Crew pilots items collected on river cleanups to race victory
John Reiss knows what it takes to pull a porch glider out of a creek: three strong bodies, a little determination and a sturdy canoe.
It's one of the most memorable items that Reiss, 47, of Crafton has helped a team of volunteers dredge from Pennsylvania's waterways through his work with the locally based nonprofit Paddle Without Pollution.
“You're mud from one end to the other by the time you're done,” said fellow volunteer Peg Willard, 57, of White Oak, “but it's worth it.”
On Friday, four members of Paddle Without Pollution took first place in the “Anything That Floats” race along the North Shore River Walk as part of the EQT Pittsburgh Three Rivers Regatta. Their torpedo-shaped vessel was made up of 150 water bottles and six 55-gallon barrels, with a plastic skull positioned on the bow — all items collected on river cleanups.
“The unique thing about what we do is that it's fun and it's effective,” said Paddle Without Pollution board member Jesse Twichell, 34, of Penn Hills, who designed the makeshift boat that set a record at the Fourth of July event. “It's sort of two in one: It's conservation and stewardship through this channel of recreation.”
Using kayaks, canoes and paddle boards to get to places that larger watercraft cannot, the nonprofit's “water warriors” have removed more than 33 tons of litter and illegally dumped debris from Pennsylvania's rivers, creeks and lakes since 2011.
They cleared out about 6,500 pounds of garbage in the first six cleanups of 2014 alone.
“It doesn't take a whole lot of money to do what we do, but we make a big impact,” Twichell said.
The nonprofit also runs educational camps for at-risk youths and is working with state officials on developing a new water trail at Presque Isle State Park by 2015.
Executive Director David Rohm and his wife and co-founder, Melissa, take extra steps to liven up service projects, such as by giving out prizes for most improved paddlers and most interesting finds. Among some stand-out items: doll heads, horse shoes, safety cones, toilets and large slabs of emerald glass. And plenty of tires, particularly along a problematic three-mile stretch of Chartiers Creek in the South Hills, David Rohm said.
“The hardest part is knowing that no matter how well we clean up an area, we can come back six months later and it can be even worse,” Twichell said. “So much trash gets flushed into the rivers, it can be disheartening.
“But we just keep going out, and we get more and more people each time,” he added, “so I feel good about that.”
The group has filled its boats for a Youghiogheny River cleanup set for July 26, though volunteers always are welcome to bring their own kayaks or canoes. Spots are open for six cleanups through Oct. 11.
Natasha Lindstrom is a staff writer for Trib Total Media. She can be reached at 412-380-8514.
Show commenting policy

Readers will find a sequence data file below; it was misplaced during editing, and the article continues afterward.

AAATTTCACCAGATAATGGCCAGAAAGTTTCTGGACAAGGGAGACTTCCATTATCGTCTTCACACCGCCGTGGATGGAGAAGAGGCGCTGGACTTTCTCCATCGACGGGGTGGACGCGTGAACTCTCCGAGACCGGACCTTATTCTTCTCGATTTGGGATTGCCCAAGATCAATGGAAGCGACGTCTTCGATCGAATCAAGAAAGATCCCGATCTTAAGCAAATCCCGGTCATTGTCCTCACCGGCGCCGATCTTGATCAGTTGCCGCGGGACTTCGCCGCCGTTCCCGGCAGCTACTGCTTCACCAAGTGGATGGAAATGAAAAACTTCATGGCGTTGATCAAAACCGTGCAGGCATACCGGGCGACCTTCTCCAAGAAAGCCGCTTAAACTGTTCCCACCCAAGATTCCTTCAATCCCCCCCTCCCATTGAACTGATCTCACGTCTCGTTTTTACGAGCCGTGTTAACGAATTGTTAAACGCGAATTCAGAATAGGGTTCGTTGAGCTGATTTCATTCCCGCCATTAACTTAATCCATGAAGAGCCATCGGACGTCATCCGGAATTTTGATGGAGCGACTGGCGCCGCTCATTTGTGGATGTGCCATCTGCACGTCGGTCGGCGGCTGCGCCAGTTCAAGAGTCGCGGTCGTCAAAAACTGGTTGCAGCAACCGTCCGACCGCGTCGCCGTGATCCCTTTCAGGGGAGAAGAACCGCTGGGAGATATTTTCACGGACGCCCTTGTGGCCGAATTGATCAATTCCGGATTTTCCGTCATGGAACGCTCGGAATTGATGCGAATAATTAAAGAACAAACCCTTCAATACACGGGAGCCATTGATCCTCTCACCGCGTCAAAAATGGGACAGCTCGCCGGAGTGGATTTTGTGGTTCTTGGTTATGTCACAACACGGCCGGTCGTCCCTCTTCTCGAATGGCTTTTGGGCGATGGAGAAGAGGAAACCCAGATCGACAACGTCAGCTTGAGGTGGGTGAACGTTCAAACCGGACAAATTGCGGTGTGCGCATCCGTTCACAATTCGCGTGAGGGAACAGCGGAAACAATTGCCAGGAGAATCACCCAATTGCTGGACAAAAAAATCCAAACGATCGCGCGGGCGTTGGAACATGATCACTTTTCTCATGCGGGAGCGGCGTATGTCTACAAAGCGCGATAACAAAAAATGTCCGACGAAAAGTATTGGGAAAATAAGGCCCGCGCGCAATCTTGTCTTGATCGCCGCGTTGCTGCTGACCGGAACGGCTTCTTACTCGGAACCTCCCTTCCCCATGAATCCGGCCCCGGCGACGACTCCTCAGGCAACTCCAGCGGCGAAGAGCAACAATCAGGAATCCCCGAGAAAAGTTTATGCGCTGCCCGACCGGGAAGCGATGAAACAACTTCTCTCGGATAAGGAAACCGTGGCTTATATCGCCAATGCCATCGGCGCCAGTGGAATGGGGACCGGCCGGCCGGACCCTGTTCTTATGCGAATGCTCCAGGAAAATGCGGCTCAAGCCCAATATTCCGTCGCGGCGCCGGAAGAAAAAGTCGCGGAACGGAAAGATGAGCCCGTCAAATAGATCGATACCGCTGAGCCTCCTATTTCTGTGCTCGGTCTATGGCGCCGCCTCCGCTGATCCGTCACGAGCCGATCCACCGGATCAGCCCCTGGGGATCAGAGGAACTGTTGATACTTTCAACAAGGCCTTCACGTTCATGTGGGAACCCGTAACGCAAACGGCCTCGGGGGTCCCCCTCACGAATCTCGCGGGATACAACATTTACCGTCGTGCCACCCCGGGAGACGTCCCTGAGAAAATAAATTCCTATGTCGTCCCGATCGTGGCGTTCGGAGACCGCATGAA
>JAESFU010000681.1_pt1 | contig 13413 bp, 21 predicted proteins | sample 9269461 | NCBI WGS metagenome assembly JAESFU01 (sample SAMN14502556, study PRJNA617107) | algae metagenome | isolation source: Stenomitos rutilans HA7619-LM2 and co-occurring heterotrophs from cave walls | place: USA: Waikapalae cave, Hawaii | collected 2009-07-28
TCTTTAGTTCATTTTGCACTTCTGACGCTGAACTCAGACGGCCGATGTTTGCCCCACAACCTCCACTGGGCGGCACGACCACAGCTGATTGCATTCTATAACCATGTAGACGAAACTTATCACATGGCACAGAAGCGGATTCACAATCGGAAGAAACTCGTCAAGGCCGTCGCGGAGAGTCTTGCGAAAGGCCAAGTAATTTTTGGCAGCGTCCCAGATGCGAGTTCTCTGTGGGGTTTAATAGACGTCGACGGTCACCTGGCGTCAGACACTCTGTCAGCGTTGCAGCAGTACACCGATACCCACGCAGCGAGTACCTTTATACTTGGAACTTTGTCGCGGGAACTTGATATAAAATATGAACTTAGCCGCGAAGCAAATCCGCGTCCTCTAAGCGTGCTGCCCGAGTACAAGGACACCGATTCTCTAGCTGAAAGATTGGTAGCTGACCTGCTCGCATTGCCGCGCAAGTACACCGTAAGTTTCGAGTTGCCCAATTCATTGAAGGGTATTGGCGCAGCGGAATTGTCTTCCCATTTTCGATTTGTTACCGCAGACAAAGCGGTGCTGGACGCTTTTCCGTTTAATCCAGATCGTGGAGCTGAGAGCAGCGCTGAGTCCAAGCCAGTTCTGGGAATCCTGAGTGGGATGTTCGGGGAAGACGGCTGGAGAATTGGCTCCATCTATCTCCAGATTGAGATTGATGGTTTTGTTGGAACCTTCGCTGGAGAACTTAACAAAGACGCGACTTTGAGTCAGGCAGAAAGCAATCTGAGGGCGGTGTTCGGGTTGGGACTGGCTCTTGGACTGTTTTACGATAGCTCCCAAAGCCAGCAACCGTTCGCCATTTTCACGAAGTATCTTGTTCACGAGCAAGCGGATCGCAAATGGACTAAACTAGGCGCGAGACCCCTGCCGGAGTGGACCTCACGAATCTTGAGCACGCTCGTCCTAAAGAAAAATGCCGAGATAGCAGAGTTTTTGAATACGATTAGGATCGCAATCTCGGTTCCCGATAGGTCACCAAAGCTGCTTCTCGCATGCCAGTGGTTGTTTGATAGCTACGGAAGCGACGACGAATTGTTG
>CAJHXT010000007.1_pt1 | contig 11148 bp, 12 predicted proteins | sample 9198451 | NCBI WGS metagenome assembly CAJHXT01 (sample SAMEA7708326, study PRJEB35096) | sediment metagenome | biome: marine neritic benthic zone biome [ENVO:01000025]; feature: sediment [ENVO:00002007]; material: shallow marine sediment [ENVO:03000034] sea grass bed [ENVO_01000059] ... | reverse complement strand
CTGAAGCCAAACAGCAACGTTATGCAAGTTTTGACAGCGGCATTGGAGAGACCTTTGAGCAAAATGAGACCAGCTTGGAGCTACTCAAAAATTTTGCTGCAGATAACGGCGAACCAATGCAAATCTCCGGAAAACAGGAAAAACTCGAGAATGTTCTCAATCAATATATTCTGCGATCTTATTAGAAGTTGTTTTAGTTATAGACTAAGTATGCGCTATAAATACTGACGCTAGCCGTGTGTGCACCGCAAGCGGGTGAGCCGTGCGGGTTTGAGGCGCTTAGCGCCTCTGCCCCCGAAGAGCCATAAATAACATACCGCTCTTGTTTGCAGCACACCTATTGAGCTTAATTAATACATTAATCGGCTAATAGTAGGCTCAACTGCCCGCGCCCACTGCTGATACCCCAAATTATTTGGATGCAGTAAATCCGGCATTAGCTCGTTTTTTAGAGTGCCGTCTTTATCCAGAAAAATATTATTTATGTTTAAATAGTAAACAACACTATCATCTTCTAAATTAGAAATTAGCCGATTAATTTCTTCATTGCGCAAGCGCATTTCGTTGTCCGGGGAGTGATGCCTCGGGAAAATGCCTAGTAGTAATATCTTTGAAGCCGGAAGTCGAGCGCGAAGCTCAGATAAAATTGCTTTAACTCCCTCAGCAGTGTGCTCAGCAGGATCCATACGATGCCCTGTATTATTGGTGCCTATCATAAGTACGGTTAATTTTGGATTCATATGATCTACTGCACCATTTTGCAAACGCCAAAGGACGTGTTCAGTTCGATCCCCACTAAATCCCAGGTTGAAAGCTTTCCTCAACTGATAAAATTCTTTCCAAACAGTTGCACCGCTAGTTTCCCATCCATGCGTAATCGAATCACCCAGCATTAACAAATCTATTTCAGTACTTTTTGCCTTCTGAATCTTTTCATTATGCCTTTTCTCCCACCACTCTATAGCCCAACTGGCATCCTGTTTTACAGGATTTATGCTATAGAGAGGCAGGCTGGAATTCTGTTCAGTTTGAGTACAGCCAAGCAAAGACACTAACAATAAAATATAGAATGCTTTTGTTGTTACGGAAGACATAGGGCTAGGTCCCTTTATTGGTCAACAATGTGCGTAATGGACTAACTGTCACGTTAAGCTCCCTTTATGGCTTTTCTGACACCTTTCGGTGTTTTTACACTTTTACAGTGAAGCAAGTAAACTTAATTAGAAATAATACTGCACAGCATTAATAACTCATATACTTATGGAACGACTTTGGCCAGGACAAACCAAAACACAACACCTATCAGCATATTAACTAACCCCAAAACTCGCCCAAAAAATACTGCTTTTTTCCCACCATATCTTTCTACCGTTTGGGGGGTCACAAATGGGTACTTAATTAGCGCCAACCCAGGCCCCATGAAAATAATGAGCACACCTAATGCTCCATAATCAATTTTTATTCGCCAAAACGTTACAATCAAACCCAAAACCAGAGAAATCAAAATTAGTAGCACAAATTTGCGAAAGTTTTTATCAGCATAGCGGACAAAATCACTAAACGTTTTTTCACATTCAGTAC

TribLive commenting policy
You are solely responsible for your comments and by using TribLive.com you agree to our Terms of Service.
We moderate comments. Our goal is to provide substantive commentary for a general readership. By screening submissions, we provide a space where readers can share intelligent and informed commentary that enhances the quality of our news and information.
While most comments will be posted if they are on-topic and not abusive, moderating decisions are subjective. We will make them as carefully and consistently as we can. Because of the volume of reader comments, we cannot review individual moderation decisions with readers.
We value thoughtful comments representing a range of views that make their point quickly and politely. We make an effort to protect discussions from repeated comments either by the same reader or different readers.
We follow the same standards for taste as the daily newspaper. A few things we won't tolerate: personal attacks, obscenity, vulgarity, profanity (including expletives and letters followed by dashes), commercial promotion, impersonations, incoherence, proselytizing and SHOUTING. Don't include URLs to Web sites.
We do not edit comments. They are either approved or deleted. We reserve the right to edit a comment that is quoted or excerpted in an article. In this case, we may fix spelling and punctuation.
We welcome strong opinions and criticism of our work, but we don't want comments to become bogged down with discussions of our policies and we will moderate accordingly.
We appreciate it when readers and people quoted in articles or blog posts point out errors of fact or emphasis and will investigate all assertions. But these suggestions should be sent via e-mail. To avoid distracting other readers, we won't publish comments that suggest a correction. Instead, corrections will be made in a blog post or in an article.
- Iraqi family, torn apart for opposing Saddam, reunites in Pittsburgh
- Stores creating Thanksgiving dine-and-dash dilemma
- Horse racing industry banks on Wolf
- Time capsule salutes 250 years for Fort Pitt Block House
- Savings, aesthetics of LED praised, but streetlight conversion could cost Pittsburgh $13M
- Martial arts tournament in Marshall fierce, yet friendly
- Allegheny County adoption event joins 40 children with families
- Nude photos of Penn Hills High School students spur investigation
- Snow removal crews from Pennsylvania hit the road to help Buffalo
- Youngsters embrace technology that combines art, software in 3D printing
- Cybersecurity experts warn Pittsburgh conference about dangers of hacking